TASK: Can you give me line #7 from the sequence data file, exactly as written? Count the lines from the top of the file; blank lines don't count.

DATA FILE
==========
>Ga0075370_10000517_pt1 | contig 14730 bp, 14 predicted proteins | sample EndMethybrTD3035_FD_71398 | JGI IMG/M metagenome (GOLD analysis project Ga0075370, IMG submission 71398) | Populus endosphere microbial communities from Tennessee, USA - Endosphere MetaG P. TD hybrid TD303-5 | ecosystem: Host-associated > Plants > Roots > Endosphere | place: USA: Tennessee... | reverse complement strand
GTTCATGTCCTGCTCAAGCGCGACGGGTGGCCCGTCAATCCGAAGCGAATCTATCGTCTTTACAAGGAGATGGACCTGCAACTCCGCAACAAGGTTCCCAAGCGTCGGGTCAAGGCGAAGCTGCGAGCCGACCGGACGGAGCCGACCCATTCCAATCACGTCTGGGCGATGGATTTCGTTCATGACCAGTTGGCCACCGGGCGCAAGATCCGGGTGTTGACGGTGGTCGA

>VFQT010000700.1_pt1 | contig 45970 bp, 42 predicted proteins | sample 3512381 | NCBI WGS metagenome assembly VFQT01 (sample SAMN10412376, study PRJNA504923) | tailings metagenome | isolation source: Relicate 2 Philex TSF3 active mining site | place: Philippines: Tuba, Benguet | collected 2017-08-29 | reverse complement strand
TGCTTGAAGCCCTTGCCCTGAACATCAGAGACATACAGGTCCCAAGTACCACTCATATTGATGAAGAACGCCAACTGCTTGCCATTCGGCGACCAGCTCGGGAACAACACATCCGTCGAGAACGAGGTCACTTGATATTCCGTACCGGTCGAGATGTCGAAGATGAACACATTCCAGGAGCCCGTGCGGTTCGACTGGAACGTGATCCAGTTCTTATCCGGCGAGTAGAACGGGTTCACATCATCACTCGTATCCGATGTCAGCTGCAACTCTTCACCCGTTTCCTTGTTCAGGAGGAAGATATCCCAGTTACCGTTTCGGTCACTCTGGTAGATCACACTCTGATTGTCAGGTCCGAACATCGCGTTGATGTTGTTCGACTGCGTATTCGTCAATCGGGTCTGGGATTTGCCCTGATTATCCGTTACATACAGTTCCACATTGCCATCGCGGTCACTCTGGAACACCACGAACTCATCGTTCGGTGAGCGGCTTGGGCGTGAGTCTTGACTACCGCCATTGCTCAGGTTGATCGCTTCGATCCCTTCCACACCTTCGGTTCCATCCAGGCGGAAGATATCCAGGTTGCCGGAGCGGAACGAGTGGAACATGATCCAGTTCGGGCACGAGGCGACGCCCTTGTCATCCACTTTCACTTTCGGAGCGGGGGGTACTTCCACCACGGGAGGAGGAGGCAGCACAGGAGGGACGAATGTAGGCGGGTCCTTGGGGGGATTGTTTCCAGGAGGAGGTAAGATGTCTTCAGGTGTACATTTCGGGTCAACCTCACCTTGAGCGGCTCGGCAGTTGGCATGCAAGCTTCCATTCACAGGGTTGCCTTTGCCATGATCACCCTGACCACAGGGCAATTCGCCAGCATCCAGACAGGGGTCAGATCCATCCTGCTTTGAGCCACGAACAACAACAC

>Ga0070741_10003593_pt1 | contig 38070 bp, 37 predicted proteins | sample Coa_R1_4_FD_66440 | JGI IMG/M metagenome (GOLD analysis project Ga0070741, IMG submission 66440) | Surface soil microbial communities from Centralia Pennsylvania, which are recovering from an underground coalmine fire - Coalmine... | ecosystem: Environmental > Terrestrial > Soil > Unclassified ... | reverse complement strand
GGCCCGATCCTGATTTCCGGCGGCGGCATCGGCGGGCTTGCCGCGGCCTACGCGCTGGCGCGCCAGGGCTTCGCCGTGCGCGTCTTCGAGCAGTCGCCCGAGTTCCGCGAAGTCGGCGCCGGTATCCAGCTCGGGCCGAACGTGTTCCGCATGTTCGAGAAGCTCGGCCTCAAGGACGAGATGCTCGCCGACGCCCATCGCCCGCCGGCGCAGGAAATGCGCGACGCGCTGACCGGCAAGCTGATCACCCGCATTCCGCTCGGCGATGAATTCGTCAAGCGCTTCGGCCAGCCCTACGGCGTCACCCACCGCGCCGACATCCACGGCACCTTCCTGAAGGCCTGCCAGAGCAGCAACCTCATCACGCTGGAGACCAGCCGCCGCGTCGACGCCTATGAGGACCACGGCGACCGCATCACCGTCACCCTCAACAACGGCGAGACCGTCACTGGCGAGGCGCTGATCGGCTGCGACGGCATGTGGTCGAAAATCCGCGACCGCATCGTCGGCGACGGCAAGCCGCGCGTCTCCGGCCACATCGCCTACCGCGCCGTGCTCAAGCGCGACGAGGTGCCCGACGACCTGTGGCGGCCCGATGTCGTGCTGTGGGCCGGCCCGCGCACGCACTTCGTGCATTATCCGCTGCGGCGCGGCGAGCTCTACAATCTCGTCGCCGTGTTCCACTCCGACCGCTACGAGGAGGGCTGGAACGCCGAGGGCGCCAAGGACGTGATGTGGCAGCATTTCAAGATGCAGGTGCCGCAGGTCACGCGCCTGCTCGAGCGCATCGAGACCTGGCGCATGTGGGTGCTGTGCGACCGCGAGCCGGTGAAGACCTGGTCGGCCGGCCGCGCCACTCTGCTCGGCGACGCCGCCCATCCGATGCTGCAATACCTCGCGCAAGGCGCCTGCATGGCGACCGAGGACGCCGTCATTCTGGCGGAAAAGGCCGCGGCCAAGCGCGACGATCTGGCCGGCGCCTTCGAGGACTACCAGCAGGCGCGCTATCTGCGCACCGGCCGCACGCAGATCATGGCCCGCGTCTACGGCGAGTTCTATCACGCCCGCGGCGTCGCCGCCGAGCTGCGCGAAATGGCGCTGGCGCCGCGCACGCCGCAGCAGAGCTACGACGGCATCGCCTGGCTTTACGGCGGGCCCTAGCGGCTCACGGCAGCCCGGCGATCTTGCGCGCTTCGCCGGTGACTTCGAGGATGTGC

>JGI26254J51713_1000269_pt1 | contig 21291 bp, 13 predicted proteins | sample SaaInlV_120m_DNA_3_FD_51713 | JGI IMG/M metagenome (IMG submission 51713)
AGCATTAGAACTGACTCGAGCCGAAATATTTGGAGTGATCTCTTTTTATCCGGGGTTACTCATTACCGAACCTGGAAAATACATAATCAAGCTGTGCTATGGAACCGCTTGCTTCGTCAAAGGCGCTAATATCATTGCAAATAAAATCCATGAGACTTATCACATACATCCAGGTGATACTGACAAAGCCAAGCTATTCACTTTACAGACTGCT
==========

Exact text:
>JGI26254J51713_1000269_pt1 | contig 21291 bp, 13 predicted proteins | sample SaaInlV_120m_DNA_3_FD_51713 | JGI IMG/M metagenome (IMG submission 51713)